Jordan Smith: If that’s the context and I suppose it’s wildly successful.
Adam: Right. But so when you say failed, what do you mean exactly? So I guess I’m saying is like if, if one is trying to examine the gap between the nominal purpose for the law and what it actually ended up doing, what would you say it’s failed at doing? It’s failed that it’s obviously failed as a deterrent, it’s failed as a, as a system of justice? In what ways would you say that the sort of lofty reasons that people claim it has versus what it actually ends up doing?
Liliana Segura: So this is Liliana. Well, I think like yeah, the way we’re framing and using the word failed or failure in this is very specific to this context in which we’re talking about the death penalty on its own, you know, as defined by its supposed goals, right? So you already named, you know, deterrence, right? But what’s most dramatic is what Jordan was describing before, which is, you know, the sheer percentage and number of cases that don’t actually lead to an execution. And the fact that for all intents and purposes, by the definition used by supporters of the death penalty who claim that this is a necessary policy for crime control and because we have to sort of stamp out the worst of the worst, it’s a failed policy just on those measures, you know? So that’s sort of what we mean by that.
Jordan Smith: Yeah and also it fails overall to deliver any sort of notion of justice. Back to your whole thing like if the point of this is to be as racist as possible, operate with bad motives, mistake things, do poor investigations, railroad people and send them to death row: it is really successful. But, you know, if you’re talking about something that even measures some mildly close to what we consider in our best selves as justice, it completely fails. It completely fails.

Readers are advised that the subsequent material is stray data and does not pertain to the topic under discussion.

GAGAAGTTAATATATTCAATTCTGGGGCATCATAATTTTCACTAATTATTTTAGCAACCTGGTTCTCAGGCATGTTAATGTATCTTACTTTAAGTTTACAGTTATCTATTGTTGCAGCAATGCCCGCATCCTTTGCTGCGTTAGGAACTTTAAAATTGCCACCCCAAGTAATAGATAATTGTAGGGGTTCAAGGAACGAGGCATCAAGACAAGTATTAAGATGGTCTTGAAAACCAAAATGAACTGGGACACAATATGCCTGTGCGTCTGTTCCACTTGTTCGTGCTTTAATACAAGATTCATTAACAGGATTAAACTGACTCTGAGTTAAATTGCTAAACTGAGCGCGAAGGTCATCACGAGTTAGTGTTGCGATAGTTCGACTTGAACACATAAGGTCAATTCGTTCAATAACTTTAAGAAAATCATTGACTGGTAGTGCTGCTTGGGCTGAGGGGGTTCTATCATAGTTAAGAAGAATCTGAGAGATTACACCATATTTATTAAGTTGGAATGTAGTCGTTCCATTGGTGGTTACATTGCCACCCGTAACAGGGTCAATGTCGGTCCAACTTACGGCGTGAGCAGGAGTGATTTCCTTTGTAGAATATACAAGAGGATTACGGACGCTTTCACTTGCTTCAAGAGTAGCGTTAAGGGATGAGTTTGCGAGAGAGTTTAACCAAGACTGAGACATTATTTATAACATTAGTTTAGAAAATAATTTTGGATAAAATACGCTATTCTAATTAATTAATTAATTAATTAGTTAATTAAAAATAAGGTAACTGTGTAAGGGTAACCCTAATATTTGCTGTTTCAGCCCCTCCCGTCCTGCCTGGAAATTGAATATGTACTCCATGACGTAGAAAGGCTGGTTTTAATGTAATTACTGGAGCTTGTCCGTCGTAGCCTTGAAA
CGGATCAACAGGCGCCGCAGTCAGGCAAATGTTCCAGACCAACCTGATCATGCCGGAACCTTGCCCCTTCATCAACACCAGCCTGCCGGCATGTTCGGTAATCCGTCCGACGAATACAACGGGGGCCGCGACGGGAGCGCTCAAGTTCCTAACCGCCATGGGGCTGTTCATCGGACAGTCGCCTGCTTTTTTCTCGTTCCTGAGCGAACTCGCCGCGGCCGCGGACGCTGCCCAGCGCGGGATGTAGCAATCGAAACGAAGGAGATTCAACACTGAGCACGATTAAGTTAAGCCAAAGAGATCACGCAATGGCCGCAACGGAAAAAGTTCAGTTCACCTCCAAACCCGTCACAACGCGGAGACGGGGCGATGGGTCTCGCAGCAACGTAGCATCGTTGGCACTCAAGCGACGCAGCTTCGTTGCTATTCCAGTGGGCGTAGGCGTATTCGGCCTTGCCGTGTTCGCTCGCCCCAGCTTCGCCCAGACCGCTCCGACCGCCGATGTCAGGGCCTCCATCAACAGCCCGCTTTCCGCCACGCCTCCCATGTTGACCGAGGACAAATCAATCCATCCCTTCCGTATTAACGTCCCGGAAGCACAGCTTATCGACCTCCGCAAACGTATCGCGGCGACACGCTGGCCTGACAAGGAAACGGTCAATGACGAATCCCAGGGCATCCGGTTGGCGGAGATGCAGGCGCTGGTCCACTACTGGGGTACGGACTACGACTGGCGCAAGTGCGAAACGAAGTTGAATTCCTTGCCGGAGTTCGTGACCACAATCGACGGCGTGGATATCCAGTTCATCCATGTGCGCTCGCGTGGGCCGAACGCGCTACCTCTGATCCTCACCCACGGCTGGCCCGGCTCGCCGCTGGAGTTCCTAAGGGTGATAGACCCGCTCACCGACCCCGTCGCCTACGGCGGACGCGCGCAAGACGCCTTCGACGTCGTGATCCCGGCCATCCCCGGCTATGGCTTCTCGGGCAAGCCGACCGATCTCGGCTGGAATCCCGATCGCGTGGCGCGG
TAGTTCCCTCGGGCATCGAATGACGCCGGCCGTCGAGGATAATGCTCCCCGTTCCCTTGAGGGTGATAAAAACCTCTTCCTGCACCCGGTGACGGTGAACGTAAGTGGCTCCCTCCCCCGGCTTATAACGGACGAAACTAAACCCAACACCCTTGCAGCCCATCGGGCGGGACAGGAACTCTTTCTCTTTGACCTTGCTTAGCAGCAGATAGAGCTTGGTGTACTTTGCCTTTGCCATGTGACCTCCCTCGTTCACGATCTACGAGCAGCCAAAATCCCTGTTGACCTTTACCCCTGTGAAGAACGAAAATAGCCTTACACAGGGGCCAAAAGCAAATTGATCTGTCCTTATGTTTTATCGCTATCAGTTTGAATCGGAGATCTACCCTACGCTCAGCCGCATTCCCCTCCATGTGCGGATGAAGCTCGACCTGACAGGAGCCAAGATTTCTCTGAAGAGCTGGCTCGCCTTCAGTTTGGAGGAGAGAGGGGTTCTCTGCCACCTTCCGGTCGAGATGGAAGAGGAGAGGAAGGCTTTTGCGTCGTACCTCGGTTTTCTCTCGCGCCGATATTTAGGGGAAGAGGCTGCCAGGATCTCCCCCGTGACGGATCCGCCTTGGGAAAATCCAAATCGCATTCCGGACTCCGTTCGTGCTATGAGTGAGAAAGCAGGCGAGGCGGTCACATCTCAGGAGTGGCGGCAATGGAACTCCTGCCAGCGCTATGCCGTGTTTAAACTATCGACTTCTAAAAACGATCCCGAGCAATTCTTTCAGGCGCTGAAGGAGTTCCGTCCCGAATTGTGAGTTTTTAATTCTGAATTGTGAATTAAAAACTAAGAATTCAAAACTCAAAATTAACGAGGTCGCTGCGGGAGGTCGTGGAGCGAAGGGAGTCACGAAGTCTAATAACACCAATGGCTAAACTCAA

Liliana Segura: And also just, I mean some of this exists in some of the reporting that we did, certainly a lot of the stories we’ve written over the years, but also in some of those stories that are specific to this project. I mean the failure to bring closure for families of victims really cannot be overstated. And that’s a theme that sort of exists throughout our coverage of this issue. It’s something you find time and time again and it’s one of the cruelest and least understood, I think, aspects of this. Every time I feel like we write a story about a given case, you find, you know, just this enormous well of pain and trauma that is only sort of dragged out for many survivors and victims’ family members. So it’s a failure on that front as well.
Jordan Smith: Yeah. That is a really good point to reinforce too, because among the retribution and getting rid of these, you know, crime control, blah, blah, blah, is this over and over again, very pandering I think and really hypocritical that this is what families need. They need this and you know, yeah. It doesn’t provide them that. And also I think that it, that’s a whole other thing unto itself is not all families of victims of crime feel the same and their narratives have been hijacked, overall, their narratives have been hijacked by this one very, you know, vengeful notion of what people need.